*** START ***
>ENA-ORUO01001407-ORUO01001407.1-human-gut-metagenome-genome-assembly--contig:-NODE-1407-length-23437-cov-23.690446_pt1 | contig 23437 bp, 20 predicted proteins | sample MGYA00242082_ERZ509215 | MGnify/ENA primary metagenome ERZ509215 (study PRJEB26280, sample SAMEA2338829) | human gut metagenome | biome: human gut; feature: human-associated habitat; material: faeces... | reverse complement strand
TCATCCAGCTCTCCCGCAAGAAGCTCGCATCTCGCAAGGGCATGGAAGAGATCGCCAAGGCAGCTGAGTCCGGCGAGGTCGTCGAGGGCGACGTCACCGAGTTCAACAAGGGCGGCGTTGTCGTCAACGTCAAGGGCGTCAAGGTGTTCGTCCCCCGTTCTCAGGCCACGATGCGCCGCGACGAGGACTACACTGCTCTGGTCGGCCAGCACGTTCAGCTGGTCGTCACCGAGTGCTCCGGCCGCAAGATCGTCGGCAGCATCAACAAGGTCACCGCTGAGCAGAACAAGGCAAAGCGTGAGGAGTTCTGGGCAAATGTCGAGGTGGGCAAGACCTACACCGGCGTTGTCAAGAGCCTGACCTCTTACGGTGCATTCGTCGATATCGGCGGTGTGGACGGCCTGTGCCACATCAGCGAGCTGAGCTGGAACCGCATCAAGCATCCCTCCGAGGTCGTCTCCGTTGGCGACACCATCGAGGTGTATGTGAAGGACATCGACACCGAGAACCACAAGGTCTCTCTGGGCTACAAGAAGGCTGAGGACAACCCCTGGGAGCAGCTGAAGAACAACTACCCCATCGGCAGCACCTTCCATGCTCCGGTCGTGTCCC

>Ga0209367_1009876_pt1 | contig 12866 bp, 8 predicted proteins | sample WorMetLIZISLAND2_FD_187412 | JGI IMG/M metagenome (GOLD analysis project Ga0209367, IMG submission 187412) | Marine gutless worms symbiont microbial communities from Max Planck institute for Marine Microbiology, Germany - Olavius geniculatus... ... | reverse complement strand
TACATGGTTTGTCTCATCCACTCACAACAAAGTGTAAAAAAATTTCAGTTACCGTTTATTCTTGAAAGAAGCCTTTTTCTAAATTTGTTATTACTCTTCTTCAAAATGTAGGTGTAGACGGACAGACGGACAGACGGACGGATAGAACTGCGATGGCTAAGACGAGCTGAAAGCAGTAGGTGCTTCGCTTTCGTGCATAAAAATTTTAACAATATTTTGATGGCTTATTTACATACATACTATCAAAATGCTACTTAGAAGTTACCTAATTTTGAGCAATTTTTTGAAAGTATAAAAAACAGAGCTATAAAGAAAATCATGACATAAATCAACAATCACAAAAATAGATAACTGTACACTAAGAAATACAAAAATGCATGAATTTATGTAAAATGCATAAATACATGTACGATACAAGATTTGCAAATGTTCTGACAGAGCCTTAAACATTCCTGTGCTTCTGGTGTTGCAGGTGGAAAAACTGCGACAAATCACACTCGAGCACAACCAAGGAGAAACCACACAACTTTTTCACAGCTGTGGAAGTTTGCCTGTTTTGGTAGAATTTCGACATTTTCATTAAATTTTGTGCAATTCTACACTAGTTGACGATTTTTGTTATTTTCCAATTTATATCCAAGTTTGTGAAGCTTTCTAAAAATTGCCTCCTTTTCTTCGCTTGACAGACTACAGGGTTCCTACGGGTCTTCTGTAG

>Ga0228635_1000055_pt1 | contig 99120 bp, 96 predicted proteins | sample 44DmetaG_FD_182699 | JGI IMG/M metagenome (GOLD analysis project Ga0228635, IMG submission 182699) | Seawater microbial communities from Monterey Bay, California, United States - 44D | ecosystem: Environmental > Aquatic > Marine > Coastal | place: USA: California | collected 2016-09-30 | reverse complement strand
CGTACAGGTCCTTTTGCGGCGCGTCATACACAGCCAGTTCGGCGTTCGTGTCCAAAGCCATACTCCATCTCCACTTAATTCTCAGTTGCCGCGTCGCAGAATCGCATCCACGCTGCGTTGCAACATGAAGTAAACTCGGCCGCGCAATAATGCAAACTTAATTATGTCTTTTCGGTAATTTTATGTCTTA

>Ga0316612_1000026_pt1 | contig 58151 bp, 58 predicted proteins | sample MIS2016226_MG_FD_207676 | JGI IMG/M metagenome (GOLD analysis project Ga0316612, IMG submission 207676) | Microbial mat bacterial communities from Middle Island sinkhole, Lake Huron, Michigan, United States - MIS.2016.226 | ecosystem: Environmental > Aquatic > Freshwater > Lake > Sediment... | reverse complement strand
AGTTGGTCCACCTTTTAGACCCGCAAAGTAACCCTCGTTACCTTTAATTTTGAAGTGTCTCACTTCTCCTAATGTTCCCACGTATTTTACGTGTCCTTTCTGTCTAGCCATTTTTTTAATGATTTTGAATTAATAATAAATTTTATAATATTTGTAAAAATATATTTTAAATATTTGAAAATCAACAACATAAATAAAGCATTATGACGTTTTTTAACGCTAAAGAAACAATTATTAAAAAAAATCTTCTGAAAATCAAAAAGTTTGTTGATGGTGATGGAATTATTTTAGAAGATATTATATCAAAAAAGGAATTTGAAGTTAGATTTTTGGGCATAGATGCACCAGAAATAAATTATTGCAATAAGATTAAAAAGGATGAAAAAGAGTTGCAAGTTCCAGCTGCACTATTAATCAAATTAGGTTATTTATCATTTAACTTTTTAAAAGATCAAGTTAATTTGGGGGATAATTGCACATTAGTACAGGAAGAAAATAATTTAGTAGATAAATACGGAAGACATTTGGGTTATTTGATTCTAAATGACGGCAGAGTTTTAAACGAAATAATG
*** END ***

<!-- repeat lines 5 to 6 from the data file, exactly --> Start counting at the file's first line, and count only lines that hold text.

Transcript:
>Ga0228635_1000055_pt1 | contig 99120 bp, 96 predicted proteins | sample 44DmetaG_FD_182699 | JGI IMG/M metagenome (GOLD analysis project Ga0228635, IMG submission 182699) | Seawater microbial communities from Monterey Bay, California, United States - 44D | ecosystem: Environmental > Aquatic > Marine > Coastal | place: USA: California | collected 2016-09-30 | reverse complement strand
CGTACAGGTCCTTTTGCGGCGCGTCATACACAGCCAGTTCGGCGTTCGTGTCCAAAGCCATACTCCATCTCCACTTAATTCTCAGTTGCCGCGTCGCAGAATCGCATCCACGCTGCGTTGCAACATGAAGTAAACTCGGCCGCGCAATAATGCAAACTTAATTATGTCTTTTCGGTAATTTTATGTCTTA